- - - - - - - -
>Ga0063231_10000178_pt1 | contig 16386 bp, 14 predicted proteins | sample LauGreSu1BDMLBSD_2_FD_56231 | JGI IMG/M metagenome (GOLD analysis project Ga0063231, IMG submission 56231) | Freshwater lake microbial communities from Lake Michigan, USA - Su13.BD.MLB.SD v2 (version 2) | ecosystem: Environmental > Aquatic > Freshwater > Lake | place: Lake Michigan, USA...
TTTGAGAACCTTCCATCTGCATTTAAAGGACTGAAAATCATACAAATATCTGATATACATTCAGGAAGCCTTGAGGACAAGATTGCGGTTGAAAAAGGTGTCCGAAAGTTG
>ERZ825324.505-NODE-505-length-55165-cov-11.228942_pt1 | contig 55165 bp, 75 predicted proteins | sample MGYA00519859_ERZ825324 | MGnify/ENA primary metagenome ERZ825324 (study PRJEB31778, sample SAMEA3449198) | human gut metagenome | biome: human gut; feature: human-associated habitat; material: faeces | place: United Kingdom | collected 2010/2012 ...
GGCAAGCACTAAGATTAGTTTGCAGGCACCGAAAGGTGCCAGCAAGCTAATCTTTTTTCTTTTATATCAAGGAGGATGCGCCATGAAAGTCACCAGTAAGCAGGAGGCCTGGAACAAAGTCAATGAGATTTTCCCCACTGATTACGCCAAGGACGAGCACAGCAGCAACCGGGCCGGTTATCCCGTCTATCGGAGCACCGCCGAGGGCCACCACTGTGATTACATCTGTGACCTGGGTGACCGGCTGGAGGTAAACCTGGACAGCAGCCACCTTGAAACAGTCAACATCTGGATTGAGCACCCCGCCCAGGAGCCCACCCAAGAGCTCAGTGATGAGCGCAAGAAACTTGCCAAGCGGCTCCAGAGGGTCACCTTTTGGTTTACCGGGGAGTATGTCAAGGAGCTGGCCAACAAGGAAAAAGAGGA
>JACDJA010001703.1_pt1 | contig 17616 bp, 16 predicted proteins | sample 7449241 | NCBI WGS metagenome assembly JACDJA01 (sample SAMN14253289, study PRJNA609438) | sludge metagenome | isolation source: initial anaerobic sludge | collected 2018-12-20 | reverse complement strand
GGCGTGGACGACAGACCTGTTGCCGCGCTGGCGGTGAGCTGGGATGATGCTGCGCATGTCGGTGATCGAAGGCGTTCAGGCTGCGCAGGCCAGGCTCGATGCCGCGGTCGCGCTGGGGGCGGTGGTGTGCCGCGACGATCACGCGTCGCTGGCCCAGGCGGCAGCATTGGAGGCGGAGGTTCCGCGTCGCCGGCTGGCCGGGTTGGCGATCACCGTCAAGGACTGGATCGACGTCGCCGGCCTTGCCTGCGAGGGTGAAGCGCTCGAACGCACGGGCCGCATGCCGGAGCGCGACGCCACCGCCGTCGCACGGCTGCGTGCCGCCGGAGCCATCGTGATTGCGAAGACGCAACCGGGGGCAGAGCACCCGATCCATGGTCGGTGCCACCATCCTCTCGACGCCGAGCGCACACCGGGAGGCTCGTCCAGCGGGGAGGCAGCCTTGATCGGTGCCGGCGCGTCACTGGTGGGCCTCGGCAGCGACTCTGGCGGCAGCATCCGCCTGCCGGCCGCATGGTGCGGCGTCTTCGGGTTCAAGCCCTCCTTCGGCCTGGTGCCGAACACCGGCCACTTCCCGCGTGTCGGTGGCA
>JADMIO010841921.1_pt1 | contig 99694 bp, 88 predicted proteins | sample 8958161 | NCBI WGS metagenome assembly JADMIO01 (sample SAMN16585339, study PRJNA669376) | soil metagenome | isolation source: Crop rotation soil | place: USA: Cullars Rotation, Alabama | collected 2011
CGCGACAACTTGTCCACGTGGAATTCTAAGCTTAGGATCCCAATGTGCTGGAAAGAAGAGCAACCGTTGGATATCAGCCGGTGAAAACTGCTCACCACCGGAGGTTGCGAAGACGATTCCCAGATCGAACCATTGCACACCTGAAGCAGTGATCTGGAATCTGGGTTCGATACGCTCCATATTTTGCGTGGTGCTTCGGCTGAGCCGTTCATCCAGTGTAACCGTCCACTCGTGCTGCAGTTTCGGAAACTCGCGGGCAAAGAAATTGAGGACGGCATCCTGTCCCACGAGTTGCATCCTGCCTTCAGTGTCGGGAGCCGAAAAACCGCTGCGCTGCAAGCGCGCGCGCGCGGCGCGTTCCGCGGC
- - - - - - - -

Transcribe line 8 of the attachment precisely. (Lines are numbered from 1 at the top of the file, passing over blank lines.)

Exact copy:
CGCGACAACTTGTCCACGTGGAATTCTAAGCTTAGGATCCCAATGTGCTGGAAAGAAGAGCAACCGTTGGATATCAGCCGGTGAAAACTGCTCACCACCGGAGGTTGCGAAGACGATTCCCAGATCGAACCATTGCACACCTGAAGCAGTGATCTGGAATCTGGGTTCGATACGCTCCATATTTTGCGTGGTGCTTCGGCTGAGCCGTTCATCCAGTGTAACCGTCCACTCGTGCTGCAGTTTCGGAAACTCGCGGGCAAAGAAATTGAGGACGGCATCCTGTCCCACGAGTTGCATCCTGCCTTCAGTGTCGGGAGCCGAAAAACCGCTGCGCTGCAAGCGCGCGCGCGCGGCGCGTTCCGCGGC